And while a decade ago, meat alternatives and vegan restaurants were less plentiful, these days it’s becoming much easier, cheaper, and tastier to give up meat, fish and dairy.

“People are realising how much of what they already eat is vegan,” says Toni Vernelli, international head of policy and communications at Veganuary. “Things like dried pasta and baked beans, bread, so much of what we eat every day. And we’re a lot more comfortable eating Indian and Ethiopian and Japanese, much of that is vegan by default.”

Plus, perceptions are shifting. Vernelli, now 52, went meat-free at 19 (despite the fact her dad was a butcher) and for the first 10 years, “people found the concept quite mind-blowing – the idea you could exist [without meat] was quite a novel thing. People would say, I could never do it, it’s so extreme,” she recalls.

“Now, the attitude has completely changed, when people find out you’re vegan, they’ll say things like, ‘I’ve really cut back on the amount of meat I eat’, or, ‘I’ve tried the Greggs [vegan] sausage roll and it’s nice’, or, ‘I have oat milk in my coffee now’.

So the ‘challenge’ of Veganuary is not about perfection and completing an entire animal-based produce-free month, but simply trying to introduce more vegan food – however, it works for you. It could be “three vegan days in our household a week, or, I’ll be vegan before dinnertime, then eat with my family”, she says.

The charity has just released its first cooking – The Official Veganuary Cookbook – packed with straight-forward, easy recipes. They’re “simple, healthy and very vegetable focused – because we didn’t want people to feel like they had to rely on a lot of the meat substitutes.” A few recipes include them, but not many.

Lots feel familiar, such as Thai green curry or mushroom bolognese, while others are more exciting; Brazilian sweet potato dough balls or peanut butter breakfast sundaes with banana ice cream.

Here are Vernelli’s top tips for trying veganism this January and beyond…

1. Don’t experiment too widely at first

“Start with familiar foods,” says Vernelli. “Have a shepherd’s pie or spag bol, instead of the meat use lentils, use a plant milk in the mash instead of cow’s milk, use a vegan butter, that sort of thing.”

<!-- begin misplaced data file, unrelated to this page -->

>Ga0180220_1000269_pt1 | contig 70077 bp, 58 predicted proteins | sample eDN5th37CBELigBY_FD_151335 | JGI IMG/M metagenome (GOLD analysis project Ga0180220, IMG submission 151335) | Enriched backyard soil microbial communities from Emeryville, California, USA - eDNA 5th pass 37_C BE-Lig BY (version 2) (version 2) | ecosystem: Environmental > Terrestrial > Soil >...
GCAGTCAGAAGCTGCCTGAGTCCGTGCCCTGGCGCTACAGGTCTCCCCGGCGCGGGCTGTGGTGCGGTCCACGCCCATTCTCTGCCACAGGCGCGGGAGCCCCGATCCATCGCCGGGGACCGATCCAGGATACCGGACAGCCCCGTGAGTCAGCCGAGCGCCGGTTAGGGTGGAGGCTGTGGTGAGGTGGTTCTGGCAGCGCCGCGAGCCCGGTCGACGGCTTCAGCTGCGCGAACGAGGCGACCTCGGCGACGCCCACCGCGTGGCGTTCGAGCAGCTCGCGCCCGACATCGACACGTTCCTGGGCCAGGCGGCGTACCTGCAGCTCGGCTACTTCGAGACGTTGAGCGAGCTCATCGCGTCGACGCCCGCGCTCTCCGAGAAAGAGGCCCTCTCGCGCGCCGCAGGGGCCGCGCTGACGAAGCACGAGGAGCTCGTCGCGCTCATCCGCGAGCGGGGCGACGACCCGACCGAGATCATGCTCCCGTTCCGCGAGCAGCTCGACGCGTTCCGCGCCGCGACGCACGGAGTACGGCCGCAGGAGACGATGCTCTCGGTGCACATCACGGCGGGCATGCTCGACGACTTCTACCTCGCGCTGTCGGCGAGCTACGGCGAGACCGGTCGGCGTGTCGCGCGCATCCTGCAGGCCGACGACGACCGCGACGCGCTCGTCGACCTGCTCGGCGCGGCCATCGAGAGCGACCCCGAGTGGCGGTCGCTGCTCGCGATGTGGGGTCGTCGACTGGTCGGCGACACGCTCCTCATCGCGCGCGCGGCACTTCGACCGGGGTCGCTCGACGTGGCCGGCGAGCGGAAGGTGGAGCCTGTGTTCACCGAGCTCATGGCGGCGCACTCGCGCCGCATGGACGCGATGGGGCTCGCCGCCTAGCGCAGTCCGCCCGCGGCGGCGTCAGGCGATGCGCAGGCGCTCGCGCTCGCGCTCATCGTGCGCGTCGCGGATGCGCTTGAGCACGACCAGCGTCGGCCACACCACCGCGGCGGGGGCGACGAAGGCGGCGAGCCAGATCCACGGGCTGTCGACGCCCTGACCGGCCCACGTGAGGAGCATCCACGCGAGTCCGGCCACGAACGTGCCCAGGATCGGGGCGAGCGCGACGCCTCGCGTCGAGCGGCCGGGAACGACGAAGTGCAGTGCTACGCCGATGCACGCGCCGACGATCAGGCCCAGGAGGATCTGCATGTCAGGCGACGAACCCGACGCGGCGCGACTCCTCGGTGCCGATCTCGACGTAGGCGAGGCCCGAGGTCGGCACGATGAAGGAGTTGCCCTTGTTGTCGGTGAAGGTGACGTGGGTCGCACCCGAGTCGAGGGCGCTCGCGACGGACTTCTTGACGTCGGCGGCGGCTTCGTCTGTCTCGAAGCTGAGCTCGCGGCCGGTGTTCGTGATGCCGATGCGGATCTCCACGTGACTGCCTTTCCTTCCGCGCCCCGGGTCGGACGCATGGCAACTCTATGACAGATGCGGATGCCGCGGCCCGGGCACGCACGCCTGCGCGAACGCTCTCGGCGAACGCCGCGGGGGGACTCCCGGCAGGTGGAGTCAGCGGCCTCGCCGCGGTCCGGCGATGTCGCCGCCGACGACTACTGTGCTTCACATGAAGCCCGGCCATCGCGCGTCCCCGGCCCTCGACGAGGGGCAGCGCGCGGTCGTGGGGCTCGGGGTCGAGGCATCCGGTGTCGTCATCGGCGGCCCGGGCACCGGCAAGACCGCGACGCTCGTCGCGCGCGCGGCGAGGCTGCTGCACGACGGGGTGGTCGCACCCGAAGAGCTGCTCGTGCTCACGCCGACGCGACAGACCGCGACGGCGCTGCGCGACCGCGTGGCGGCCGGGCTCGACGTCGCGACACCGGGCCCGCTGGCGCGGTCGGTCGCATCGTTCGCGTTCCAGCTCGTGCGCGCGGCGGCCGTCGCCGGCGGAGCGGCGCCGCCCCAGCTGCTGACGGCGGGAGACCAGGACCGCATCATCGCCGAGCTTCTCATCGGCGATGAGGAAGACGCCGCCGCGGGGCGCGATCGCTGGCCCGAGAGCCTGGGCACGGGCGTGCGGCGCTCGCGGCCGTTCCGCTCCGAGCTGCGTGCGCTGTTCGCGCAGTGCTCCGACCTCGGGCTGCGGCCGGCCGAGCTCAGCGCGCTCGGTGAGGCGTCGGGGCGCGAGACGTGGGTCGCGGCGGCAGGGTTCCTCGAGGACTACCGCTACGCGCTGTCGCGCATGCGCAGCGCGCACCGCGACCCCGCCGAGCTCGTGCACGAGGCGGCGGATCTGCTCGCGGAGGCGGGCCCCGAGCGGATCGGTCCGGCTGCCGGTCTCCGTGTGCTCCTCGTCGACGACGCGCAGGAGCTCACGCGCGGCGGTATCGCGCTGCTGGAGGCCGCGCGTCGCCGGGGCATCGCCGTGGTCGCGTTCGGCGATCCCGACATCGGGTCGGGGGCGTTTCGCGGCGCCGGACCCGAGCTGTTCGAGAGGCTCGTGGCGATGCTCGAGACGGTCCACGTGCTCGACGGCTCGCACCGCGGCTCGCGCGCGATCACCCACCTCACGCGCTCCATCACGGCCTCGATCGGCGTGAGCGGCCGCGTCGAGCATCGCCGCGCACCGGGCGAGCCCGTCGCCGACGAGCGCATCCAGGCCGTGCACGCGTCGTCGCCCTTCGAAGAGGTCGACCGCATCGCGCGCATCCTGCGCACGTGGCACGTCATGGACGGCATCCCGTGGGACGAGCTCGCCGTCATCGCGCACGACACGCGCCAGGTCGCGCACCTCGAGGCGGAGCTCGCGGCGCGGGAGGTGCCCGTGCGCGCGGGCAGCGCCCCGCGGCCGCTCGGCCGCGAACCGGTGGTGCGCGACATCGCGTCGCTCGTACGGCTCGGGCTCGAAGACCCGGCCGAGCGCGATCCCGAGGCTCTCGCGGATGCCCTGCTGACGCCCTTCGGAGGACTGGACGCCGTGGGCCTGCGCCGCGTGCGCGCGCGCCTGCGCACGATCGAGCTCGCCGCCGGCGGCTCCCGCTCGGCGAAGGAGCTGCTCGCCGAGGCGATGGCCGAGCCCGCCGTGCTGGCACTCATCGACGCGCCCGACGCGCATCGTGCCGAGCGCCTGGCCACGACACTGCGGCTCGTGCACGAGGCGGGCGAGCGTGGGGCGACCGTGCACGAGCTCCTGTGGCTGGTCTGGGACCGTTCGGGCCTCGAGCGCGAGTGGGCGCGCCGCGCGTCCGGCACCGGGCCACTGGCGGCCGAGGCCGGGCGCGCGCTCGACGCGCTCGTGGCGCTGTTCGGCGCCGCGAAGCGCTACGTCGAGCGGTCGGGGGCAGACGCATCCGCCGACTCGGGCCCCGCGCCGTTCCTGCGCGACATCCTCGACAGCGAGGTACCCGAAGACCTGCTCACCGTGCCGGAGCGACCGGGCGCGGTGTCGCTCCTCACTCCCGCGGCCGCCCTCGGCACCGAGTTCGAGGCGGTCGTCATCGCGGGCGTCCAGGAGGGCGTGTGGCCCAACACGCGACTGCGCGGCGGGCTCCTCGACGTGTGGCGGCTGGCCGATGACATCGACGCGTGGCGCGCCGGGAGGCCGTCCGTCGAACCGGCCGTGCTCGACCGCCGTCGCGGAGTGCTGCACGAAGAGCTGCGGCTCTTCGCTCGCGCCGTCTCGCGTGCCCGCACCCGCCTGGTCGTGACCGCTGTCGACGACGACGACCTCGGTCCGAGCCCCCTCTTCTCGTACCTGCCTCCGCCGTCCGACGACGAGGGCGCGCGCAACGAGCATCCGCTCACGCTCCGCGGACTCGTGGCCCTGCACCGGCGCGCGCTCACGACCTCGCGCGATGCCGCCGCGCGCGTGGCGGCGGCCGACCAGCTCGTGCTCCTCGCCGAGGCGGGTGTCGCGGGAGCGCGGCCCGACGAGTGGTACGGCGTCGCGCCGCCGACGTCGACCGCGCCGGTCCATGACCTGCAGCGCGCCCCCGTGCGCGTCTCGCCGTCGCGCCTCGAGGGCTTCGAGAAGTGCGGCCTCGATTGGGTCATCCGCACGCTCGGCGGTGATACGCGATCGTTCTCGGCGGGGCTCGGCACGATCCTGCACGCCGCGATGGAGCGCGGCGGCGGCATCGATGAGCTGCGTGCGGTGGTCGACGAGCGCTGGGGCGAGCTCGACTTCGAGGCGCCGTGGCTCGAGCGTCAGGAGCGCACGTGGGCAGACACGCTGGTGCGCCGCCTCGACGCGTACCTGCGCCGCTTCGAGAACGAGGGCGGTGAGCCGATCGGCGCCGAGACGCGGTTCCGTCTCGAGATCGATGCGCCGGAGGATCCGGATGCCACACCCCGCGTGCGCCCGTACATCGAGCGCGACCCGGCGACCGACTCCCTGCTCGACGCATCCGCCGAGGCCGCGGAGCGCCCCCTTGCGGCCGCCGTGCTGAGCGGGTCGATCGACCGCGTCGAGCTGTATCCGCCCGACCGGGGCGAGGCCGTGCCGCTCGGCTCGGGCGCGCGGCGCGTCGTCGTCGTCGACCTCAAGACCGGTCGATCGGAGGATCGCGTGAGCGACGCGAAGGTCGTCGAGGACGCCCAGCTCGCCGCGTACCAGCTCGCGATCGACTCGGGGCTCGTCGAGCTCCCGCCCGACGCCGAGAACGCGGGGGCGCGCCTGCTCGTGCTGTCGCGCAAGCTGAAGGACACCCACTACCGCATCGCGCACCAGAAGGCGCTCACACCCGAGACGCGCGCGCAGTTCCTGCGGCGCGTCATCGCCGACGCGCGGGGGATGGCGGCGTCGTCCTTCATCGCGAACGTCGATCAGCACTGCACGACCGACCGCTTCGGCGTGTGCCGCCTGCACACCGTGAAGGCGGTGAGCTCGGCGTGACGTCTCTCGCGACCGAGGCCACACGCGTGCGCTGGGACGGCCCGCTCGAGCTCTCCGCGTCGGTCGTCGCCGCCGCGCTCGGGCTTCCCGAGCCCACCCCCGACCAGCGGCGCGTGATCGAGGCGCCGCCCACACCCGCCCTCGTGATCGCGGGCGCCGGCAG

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2. Keep trying different plant-based alternatives

“Don’t try one type of plant milk or one type of vegan sausage and think, ‘That was gross, all plant milks are gross’, because there’s such a diversity out there. It’s personal preference so try different varieties and find one that works for you.

3. Be kind to yourself

“We all slip up, we all accidentally eat something not vegan or simply give into temptation and think, ‘I really want this milk chocolate bar right now’. [For some people] the minute they eat something non-vegan, they’re like, ‘Well, I’ve failed at veganism now so I’ll just go back to having meat and dairy products at every meal’. No, you didn’t fail. You were a human being.”

“And we know that over 80% of people who begin Veganuary, at least the ones who sign up through the website, don’t return to their full meat and diary-based diet afterwards.” Which is more impactful long term.

4. Shop around to save money

“I wouldn’t deny that some vegan products are more expensive [than the non-vegan versions], but there are other brands that aren’t. Richmond sausages do a vegan version at price parity with their meat-based ones. Discount retailers like Aldi and Lidl, their prices are phenomenal.

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“[Lidl] Germany has just announced price parity policies on all of their vegan products so that they will never be more expensive,” she says. Plus, she adds: “Meat is expensive, a lot of consumers cut back on meat because of the cost.”

5. Stock up on cheap veg

“I’m such a big fan of frozen vegetables and I don’t think they get enough credit because some people are food snobs, but they’re frozen as soon as they’re picked so the nutrients are really fresh. [There’s frozen] broccoli, cauliflower, leeks, peppers, sliced cabbage, frozen spinach, Brussels sprouts, butternut squash, because I mean, who has the time to peel a butternut squash?

“And things like legumes, tins of chickpeas, baked beans – cheap as chips – and chips!”

For recipes, meal planning and more tips, sign up for Veganuary at